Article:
You Gotta Know When to Fold ‘Em
The player with the most chips can win a lot of hands by betting on everything, but eventually the table gets wise and the bluffs have to be larger and larger to be impressive. Once and a while, the cowboy will get very lucky indeed and survive his recklessness; but most nights end predictably with a ridiculous showdown where we learn once again that a pair of sevens isn’t a very good hand. I’ve played against macho types who kept raising me in a stud game even though no possible hole card would beat what my hand was already showing. “I guess you weren’t buyin’ it,” says Tex and one politely allows that you can’t beat Lady Luck.
The poker example is a pretty good allegory for a common historical pattern. A nation frustrated by its inability to secure a military victory against an elusive or inaccessible foe reacts by intensifying or widening the conflict as when Germany invaded Russia because it couldn’t invade England and France and later the United States invaded Cambodia because they couldn’t win in Vietnam. Sometimes the bluster and bluff involves an increase in barbarity rather than a geographical extension of the conflict as when the French became increasingly brutal as they lost ground to the insurgents in Algeria or we lose more and more of our inhibitions about bombing civilians in rebel-controlled cities in Iraq. All these moves have the flavor of the last despairing raise in a losing game. In the present case, unfortunately, there may be cards left to play. You often read that the administration will not be able to repeat its strategy of preventative war against Iran or even Syria because the cost of such an action has gone up drastically and our military resources are already dangerously drained. That optimistic thought ignores the routine irrationality of desperate militarists for whom folding is unmanly. Of course it would be dumb to pick a new fight. How smart do you think these guys are?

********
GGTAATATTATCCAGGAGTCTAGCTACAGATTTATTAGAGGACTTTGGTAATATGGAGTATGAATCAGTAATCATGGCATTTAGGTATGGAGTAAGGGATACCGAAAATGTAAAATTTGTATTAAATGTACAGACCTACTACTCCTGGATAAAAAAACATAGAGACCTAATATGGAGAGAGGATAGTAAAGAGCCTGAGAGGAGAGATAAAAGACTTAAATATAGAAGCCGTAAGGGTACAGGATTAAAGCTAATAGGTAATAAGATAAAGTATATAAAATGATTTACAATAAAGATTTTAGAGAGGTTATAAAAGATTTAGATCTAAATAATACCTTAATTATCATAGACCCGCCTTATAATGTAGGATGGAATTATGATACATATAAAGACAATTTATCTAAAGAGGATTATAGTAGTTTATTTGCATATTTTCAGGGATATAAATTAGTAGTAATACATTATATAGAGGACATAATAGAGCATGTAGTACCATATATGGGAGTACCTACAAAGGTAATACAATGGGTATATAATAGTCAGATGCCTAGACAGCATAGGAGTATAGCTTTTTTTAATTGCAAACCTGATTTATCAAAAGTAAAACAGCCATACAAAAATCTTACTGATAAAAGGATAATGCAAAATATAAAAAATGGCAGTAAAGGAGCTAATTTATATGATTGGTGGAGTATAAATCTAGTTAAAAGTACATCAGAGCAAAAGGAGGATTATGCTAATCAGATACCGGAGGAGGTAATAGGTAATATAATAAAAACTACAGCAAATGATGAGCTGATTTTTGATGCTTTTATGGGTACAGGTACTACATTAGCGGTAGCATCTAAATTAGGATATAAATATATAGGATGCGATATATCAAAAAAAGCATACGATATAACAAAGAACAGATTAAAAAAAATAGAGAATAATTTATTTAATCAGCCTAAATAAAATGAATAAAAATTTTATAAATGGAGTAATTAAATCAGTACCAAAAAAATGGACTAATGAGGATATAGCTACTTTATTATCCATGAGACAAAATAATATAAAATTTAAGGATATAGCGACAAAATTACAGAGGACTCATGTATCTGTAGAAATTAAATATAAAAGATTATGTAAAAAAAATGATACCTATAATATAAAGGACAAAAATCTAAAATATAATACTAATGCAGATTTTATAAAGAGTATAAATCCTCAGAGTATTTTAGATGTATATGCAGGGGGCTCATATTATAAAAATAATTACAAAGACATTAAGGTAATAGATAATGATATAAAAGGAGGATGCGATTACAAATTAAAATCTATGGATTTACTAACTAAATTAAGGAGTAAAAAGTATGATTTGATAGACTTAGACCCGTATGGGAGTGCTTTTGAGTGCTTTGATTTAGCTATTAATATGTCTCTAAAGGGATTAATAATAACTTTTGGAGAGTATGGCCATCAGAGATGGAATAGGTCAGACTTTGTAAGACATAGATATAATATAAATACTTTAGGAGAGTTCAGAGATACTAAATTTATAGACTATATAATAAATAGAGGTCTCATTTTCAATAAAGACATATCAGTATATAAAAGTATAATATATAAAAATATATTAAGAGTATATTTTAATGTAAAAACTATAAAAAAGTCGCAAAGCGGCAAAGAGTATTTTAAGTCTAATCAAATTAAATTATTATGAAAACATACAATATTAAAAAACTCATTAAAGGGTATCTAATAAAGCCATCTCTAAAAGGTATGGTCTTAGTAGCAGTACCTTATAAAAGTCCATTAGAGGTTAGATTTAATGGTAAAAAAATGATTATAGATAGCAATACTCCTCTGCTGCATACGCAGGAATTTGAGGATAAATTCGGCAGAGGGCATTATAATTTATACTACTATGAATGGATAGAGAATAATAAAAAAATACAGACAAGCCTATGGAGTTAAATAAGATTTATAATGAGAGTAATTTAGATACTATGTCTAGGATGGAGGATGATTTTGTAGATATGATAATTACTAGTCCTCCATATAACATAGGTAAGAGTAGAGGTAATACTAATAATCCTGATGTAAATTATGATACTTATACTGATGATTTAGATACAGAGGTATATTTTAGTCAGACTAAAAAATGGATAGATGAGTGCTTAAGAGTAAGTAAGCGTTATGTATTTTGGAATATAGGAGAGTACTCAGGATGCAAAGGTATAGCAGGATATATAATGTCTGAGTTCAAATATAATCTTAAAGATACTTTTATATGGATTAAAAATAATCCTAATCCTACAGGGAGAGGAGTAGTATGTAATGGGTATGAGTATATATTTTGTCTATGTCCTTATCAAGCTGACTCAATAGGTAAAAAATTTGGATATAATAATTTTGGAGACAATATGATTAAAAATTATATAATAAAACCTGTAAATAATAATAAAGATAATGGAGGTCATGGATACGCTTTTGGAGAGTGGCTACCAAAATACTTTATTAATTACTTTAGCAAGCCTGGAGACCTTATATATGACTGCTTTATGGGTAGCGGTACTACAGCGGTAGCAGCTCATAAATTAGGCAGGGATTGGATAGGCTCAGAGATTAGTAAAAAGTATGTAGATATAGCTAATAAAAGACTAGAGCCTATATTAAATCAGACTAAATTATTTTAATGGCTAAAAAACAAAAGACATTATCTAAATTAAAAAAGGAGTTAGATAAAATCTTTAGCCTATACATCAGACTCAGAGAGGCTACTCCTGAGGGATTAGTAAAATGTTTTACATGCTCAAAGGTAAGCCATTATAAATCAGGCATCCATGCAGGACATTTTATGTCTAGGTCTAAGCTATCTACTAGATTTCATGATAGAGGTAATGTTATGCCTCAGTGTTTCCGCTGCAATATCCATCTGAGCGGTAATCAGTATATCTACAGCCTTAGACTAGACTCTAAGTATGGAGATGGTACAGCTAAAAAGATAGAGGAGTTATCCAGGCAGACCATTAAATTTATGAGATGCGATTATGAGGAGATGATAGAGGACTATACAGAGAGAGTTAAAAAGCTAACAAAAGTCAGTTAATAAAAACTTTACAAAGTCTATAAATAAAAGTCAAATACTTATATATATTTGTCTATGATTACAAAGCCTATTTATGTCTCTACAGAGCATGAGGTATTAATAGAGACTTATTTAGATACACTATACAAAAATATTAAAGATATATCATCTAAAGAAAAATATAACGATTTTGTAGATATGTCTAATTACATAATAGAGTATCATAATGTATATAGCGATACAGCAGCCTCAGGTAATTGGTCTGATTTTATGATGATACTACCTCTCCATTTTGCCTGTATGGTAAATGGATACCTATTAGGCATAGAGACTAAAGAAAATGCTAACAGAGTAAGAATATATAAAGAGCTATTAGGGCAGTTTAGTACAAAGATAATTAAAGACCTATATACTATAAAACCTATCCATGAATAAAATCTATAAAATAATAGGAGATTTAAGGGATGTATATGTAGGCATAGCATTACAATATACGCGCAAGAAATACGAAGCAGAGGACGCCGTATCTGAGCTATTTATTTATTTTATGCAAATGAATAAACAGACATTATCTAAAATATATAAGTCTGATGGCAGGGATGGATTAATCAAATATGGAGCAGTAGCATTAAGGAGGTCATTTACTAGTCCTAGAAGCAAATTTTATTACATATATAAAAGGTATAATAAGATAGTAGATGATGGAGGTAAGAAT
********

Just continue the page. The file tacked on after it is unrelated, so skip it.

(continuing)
By the way, the best advice about international politics doesn’t come from poker but from chess. The fundamental error of the Bush administration was to ignore that cardinal Tartakowerism, “A threat is more powerful than its execution.”